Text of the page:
The Skinny on Commercial Real Estate Buildings

So let’s get into it and break down the various kinds of commercial real estate buildings.

Retail – Strip Malls, Store Fronts, Big Box Buildings

Retail commercial properties are investments with the primary purpose of supplying space for stores and businesses to sell their goods or services.  Anything from a mall to a stand alone gas station would be considered a retail commercial building.

Industrial – Warehouses, Manufacturing, Storage

These properties are designated for manufacturing businesses or other similar set ups.  In most areas industrial property is strictly zoned as to limit noise, traffic and other elements that don’t mingle well with residential uses.  Industrial property can be multi-tenant or stand-alone.

Office Centers, Medical Office and Sky Scrapers

When most people think about commercial real estate they think of office buildings or even high rises.  Offices provide non-industrial workspace for companies and businesses.  They can be as large as a corporation’s headquarters campus or a small office building offering suites to small businesses and professionals.

Multifamily Residential Properties

Just because this category of buildings houses living space for people doesn’t mean its not commercial real estate.  Apartment buildings and other multifamily dwellings are valued the same way as other commercial real estate properties and can be a valuable addition to your real estate portfolio.

Mixed Use Buildings

There always has to be an exception to the rule, and in many markets the mixed use commercial building is becoming more popular.  These properties mix housing, commercial and retail spaces all in one and can be very popular.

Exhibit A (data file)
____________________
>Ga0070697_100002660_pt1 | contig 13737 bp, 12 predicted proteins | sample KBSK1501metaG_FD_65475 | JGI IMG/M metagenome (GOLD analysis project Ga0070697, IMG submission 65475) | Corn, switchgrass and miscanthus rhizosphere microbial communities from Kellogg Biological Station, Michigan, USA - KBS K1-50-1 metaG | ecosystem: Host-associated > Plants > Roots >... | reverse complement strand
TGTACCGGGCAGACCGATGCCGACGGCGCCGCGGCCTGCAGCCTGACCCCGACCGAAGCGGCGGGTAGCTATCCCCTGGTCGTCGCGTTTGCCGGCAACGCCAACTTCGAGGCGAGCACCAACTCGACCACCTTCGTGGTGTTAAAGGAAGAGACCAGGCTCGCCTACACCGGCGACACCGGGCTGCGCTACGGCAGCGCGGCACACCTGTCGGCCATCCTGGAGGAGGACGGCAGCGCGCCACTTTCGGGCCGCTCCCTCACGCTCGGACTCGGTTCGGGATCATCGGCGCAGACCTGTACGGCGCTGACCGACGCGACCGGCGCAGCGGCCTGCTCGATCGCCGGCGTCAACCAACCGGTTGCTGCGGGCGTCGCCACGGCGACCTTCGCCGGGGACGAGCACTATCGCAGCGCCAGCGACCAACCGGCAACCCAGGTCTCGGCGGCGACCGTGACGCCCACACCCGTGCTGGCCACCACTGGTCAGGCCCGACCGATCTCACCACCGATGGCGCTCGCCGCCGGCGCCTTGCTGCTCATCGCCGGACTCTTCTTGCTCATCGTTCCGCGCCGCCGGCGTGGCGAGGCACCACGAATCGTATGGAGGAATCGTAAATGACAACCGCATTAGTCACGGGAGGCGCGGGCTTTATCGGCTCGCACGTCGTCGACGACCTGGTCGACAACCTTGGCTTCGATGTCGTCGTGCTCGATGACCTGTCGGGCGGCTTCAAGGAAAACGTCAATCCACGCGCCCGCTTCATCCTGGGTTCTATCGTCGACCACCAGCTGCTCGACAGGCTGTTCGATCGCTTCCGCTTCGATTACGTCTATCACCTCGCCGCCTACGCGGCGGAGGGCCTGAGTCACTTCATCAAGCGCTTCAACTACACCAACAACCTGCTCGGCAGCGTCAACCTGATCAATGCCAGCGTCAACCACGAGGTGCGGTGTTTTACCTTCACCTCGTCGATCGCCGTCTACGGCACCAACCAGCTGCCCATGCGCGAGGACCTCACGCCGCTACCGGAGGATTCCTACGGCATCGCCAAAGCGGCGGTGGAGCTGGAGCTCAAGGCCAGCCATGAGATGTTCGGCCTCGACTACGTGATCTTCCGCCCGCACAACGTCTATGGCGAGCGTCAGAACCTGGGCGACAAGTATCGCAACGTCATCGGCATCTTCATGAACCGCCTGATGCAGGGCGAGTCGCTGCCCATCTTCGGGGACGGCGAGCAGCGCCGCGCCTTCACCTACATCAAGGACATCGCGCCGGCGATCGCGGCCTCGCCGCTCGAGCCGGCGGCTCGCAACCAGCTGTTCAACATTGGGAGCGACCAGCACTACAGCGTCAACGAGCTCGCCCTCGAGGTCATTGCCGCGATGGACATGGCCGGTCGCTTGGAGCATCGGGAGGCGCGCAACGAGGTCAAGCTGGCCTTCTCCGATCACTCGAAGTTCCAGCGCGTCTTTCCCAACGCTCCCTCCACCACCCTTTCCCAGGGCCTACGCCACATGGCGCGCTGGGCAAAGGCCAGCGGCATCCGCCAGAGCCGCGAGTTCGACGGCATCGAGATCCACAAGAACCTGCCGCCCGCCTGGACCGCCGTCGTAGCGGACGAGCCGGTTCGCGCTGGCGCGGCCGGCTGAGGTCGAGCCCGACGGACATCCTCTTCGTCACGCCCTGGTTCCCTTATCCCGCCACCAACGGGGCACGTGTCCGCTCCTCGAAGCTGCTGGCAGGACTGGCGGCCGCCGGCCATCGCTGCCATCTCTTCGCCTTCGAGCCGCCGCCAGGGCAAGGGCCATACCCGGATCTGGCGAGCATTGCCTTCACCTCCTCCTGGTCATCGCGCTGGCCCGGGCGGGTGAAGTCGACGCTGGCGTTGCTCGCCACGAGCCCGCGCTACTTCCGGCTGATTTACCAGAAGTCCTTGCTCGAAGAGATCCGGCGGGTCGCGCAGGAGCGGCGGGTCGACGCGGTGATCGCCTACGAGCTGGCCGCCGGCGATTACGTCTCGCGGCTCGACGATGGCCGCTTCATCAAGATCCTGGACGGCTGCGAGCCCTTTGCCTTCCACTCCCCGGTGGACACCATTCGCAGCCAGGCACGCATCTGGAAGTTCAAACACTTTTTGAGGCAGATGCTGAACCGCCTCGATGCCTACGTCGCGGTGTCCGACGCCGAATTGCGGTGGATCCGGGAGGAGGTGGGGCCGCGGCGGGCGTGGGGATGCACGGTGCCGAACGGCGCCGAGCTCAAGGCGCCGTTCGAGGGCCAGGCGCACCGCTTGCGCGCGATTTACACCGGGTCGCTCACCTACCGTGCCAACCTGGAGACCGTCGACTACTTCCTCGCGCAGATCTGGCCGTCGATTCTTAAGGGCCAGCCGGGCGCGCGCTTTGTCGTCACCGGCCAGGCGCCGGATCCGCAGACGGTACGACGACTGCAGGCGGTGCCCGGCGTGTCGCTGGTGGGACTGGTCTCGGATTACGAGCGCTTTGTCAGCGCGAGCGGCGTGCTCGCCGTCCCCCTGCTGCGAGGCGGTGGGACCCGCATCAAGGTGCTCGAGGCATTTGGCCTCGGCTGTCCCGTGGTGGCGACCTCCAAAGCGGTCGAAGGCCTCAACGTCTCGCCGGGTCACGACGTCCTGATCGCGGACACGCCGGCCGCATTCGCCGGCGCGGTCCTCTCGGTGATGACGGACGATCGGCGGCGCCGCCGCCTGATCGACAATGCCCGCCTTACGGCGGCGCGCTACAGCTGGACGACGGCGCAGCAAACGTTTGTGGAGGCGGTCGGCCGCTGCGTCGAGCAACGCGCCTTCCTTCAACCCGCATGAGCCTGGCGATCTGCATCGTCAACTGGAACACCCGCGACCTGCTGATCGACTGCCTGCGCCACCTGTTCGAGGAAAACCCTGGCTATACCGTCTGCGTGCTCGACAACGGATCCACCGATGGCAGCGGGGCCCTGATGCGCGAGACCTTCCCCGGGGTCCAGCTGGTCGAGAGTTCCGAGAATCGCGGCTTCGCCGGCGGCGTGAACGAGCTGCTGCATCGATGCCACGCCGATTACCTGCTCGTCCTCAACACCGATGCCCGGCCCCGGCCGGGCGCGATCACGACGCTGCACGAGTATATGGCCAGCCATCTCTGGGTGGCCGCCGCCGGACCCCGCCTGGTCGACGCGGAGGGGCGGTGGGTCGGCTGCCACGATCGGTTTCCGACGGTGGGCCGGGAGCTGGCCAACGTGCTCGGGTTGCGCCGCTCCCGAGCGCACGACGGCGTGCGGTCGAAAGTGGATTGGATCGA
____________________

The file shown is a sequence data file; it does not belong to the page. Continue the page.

The Other Types Of Commercial Investment Properties

There is a large amount of properties that don’t fit nicely into any category.  Retirement housing, hotels, motels, storage businesses and many others still are valued as commercial real estate.

The biggest difference in commercial propertiesis how they are valued as opposed to single-family residential properties.  The latter are valued based on comparable sales while the former are valued on the income they produce.  This allows the commercial investor to increase their property’s value by making improvements that increase the income.

As with any investment, prospective investors need to look at the ROI of the property in question, the monthly cash flows and the market as a whole.  As you can see from the above list the options in commercial investing are bountiful.

Emily Cressey is a Commercial Real Estate Investor based out of Seattle, WA. She and her partners have invested in over $30 Million in commercial real estate projects. If you are new to investing, or would like help getting started, visit their commercial real estate investing site and subscribe to receive your free 5-video Course On Commercial Real Estate Investing